Tissue samples (A: SQE; 50 µg, GAPDH; 5 µg [brain], 2 µg [lung], 4 µg [heart], 3.5 µg [pancreas], 2.5 µg [spleen], 2 µg [kidney], and 3.5 µg [testis]) in WKY (W) and SHRSP (SP) were subjected to immunoblotting using an anti-SQE or anti-GAPDH antibody, and signals were measured using an Intelligent Quantifier (B). Relative protein levels were quantified using GAPDH as an internal control. Values are the mean±S.D. of four independent experiments. Significant differences: * p<0.05.

Comparison of Cholesterol Contents, the Protein Levels of LDLR and Abca1 in Testis of WKY and SHRSP

To investigate whether the decrease of cholesterol contents in tissues of SHRSP was caused by the reduction of protein levels of SQE, we determined the cholesterol contents in the testis between WKY and SHRSP. Cholesterol contents in the testis of SHRSP were the same as those of WKY (Fig. 11). These results suggested that cholesterol contents in the testis of SHRSP are maintained/supplemented by the accelerated uptake of cholesterol in the serum and the suppressed efflux of cholesterol from the testis to the serum. Thus, we measured protein levels of LDLR (involved in uptake) and Abca1 (participate in efflux) in the testis of SHRSP and WKY using an immunoblot analysis. No significant differences were observed in LDLR or Abca1 protein levels in the testis between SHRSP and WKY (Fig. 12). These results suggested that LDLR and Abca1 were not involved in maintaining cholesterol contents in the testis of SHRSP.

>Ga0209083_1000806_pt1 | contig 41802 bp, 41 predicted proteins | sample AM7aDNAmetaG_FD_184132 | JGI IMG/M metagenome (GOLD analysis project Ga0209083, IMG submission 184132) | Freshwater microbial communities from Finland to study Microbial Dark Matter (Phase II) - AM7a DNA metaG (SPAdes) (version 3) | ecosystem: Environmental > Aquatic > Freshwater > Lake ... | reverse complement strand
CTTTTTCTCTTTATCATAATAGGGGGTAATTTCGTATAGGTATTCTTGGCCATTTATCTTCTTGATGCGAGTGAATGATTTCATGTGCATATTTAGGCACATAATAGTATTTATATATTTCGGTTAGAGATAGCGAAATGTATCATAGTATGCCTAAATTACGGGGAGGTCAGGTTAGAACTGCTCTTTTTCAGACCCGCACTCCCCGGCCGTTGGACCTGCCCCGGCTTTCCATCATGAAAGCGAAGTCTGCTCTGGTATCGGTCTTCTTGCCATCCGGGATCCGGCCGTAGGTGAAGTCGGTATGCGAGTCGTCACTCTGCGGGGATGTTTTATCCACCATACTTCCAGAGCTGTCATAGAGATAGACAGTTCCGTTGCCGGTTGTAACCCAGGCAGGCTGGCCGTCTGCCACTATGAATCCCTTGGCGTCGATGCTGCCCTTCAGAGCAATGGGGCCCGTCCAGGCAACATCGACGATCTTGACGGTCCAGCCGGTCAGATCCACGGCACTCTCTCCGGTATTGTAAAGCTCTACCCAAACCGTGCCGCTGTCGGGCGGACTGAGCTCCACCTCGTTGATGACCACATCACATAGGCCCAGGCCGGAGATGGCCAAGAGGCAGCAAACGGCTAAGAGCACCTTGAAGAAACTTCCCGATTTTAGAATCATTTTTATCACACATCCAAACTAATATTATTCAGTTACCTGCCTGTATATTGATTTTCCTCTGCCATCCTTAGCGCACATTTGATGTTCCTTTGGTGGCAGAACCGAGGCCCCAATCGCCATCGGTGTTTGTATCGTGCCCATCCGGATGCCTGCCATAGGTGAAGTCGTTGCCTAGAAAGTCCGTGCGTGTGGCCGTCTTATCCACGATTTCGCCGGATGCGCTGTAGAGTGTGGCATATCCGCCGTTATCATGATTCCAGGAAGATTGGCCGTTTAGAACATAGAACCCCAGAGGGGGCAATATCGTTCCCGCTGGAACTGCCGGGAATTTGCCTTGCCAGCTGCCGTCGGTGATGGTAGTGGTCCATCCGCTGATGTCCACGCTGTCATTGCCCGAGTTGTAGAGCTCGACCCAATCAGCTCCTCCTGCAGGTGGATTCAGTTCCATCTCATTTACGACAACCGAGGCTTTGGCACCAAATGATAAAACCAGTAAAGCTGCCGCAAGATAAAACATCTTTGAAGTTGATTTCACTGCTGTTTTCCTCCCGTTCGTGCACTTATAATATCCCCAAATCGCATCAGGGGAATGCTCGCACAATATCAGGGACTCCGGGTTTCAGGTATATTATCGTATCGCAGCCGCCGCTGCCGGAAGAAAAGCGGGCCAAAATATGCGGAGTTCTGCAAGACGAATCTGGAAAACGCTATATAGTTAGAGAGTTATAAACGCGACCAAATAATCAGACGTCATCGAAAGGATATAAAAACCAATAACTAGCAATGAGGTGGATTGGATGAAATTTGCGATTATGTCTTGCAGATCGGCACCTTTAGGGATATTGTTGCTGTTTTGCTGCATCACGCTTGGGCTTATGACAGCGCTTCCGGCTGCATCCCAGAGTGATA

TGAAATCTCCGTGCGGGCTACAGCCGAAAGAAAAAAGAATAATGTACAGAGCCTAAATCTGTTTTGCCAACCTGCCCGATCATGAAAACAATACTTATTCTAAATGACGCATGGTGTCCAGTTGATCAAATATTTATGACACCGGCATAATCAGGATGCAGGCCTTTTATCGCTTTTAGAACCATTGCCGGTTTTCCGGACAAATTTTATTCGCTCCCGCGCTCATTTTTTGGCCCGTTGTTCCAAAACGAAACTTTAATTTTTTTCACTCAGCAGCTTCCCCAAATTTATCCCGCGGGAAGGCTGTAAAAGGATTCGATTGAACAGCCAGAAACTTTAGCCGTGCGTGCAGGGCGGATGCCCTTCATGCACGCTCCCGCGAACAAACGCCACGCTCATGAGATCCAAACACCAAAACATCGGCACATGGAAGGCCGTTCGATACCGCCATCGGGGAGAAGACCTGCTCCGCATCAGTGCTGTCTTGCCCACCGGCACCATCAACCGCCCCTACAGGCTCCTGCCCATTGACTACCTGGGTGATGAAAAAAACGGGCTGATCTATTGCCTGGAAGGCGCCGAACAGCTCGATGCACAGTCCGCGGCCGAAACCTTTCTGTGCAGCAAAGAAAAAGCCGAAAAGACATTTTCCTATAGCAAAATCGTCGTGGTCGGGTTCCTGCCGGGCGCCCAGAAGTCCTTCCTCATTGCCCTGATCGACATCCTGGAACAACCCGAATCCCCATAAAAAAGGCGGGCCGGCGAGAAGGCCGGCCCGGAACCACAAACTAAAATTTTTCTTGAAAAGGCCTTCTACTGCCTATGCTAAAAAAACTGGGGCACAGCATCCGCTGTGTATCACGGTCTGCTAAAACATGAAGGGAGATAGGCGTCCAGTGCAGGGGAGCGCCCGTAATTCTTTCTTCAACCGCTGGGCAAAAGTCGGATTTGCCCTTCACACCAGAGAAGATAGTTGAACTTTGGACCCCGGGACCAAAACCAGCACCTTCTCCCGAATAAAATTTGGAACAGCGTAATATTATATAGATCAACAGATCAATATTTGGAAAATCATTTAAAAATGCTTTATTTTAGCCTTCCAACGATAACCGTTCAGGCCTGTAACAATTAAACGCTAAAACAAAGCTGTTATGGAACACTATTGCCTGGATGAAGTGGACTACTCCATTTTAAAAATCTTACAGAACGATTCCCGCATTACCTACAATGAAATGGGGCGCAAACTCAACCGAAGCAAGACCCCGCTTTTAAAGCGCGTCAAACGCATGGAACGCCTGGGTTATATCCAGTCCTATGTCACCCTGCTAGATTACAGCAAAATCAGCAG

Fig. 11. Cholesterol Contents in the Testis of WKY and SHRSP

Cholesterol contents in the testis of WKY and SHRSP measured by Cholesterol E-test Wako as described in Materials and Methods. Values are the mean±S.D. of four independent experiments.

Fig. 12. LDLR and Abca1 Protein Levels in the Testis of WKY and SHRSP

Samples (A: LDLR and Abca1; 50 µg, GAPDH; 5 µg) were subjected to immunoblotting using an anti-LDLR, anti-Abca1, or anti-GAPDH antibody, and signals were measured using an Intelligent Quantifier (B). Relative protein levels were quantified using GAPDH as an internal control. Values are the mean±S.D. of four independent experiments.

DISCUSSION

The protein levels of FPS in the livers of SHRSP did not correlate with the decrease in FPS mRNA levels (Figs. 3, 4). No significant difference was noted in FPS protein levels in SHRSP livers (Fig. 4). Therefore, we considered that degradation of the FPS proteins was less in SHRSP (inhibiting the degradation of FPS protein levels) than in WKY. Lastres-Becker et al. reported that the reduction of insulin receptor expression in ataxin-2 deficient mouse caused by a post-transcriptional effect as protein level was decreased, although the mRNA levels was increased.35)

Nemoto et al. reported that mRNA levels of IPI, FPS, SQS, SQE and LSS in the liver of SHRSP were significantly lower than (less than 50%) those in WKY.25) However, our results did not significantly show the reduction of mRNA levels of IPI, SQS and LSS (Fig. 3). We previously reported that MPD protein levels in the livers of SHRSP were reduced from as early as 2 weeks of age, but not a week of age.26) Therefore, the reduction in the mRNA levels of cholesterol biosynthetic enzymes in the liver of SHRSP may differ by week old. Also, the difference of results of the mRNA level may occur by experimental conditions (week old of rats, primers using real-time PCR or storage condition and storage time of sample). Although the lower mRNA levels of SREBP-2 were reported in SHRSP, there was no difference in this study (Fig. 3). From our results, SREBP-2 in the liver of SHRSP was not considered important as a cause of reducing mRNA levels of cholesterol biosynthetic enzymes.